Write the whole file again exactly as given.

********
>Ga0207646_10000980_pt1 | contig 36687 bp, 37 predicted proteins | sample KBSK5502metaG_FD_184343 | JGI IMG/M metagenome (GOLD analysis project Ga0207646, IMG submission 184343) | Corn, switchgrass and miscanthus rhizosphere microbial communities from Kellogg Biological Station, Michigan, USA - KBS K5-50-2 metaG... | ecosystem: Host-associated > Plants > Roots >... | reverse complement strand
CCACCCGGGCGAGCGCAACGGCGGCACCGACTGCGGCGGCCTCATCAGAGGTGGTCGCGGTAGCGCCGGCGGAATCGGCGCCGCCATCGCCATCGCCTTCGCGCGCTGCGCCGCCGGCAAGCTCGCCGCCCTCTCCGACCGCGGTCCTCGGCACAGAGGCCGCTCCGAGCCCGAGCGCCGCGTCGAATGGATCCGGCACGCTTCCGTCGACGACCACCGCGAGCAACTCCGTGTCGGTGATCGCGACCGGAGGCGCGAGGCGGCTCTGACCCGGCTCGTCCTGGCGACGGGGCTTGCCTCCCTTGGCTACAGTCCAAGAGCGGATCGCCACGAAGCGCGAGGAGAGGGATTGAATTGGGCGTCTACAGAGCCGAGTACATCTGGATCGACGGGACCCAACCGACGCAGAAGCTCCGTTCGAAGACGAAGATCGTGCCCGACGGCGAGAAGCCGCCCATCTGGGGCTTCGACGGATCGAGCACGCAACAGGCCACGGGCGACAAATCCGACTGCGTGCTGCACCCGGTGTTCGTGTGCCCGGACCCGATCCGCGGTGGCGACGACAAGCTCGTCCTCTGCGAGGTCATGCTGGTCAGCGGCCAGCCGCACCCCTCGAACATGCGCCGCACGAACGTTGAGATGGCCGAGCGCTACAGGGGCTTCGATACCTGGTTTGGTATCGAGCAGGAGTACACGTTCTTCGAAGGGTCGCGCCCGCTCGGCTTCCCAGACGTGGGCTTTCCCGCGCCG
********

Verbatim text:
>Ga0207646_10000980_pt1 | contig 36687 bp, 37 predicted proteins | sample KBSK5502metaG_FD_184343 | JGI IMG/M metagenome (GOLD analysis project Ga0207646, IMG submission 184343) | Corn, switchgrass and miscanthus rhizosphere microbial communities from Kellogg Biological Station, Michigan, USA - KBS K5-50-2 metaG... | ecosystem: Host-associated > Plants > Roots >... | reverse complement strand
CCACCCGGGCGAGCGCAACGGCGGCACCGACTGCGGCGGCCTCATCAGAGGTGGTCGCGGTAGCGCCGGCGGAATCGGCGCCGCCATCGCCATCGCCTTCGCGCGCTGCGCCGCCGGCAAGCTCGCCGCCCTCTCCGACCGCGGTCCTCGGCACAGAGGCCGCTCCGAGCCCGAGCGCCGCGTCGAATGGATCCGGCACGCTTCCGTCGACGACCACCGCGAGCAACTCCGTGTCGGTGATCGCGACCGGAGGCGCGAGGCGGCTCTGACCCGGCTCGTCCTGGCGACGGGGCTTGCCTCCCTTGGCTACAGTCCAAGAGCGGATCGCCACGAAGCGCGAGGAGAGGGATTGAATTGGGCGTCTACAGAGCCGAGTACATCTGGATCGACGGGACCCAACCGACGCAGAAGCTCCGTTCGAAGACGAAGATCGTGCCCGACGGCGAGAAGCCGCCCATCTGGGGCTTCGACGGATCGAGCACGCAACAGGCCACGGGCGACAAATCCGACTGCGTGCTGCACCCGGTGTTCGTGTGCCCGGACCCGATCCGCGGTGGCGACGACAAGCTCGTCCTCTGCGAGGTCATGCTGGTCAGCGGCCAGCCGCACCCCTCGAACATGCGCCGCACGAACGTTGAGATGGCCGAGCGCTACAGGGGCTTCGATACCTGGTTTGGTATCGAGCAGGAGTACACGTTCTTCGAAGGGTCGCGCCCGCTCGGCTTCCCAGACGTGGGCTTTCCCGCGCCG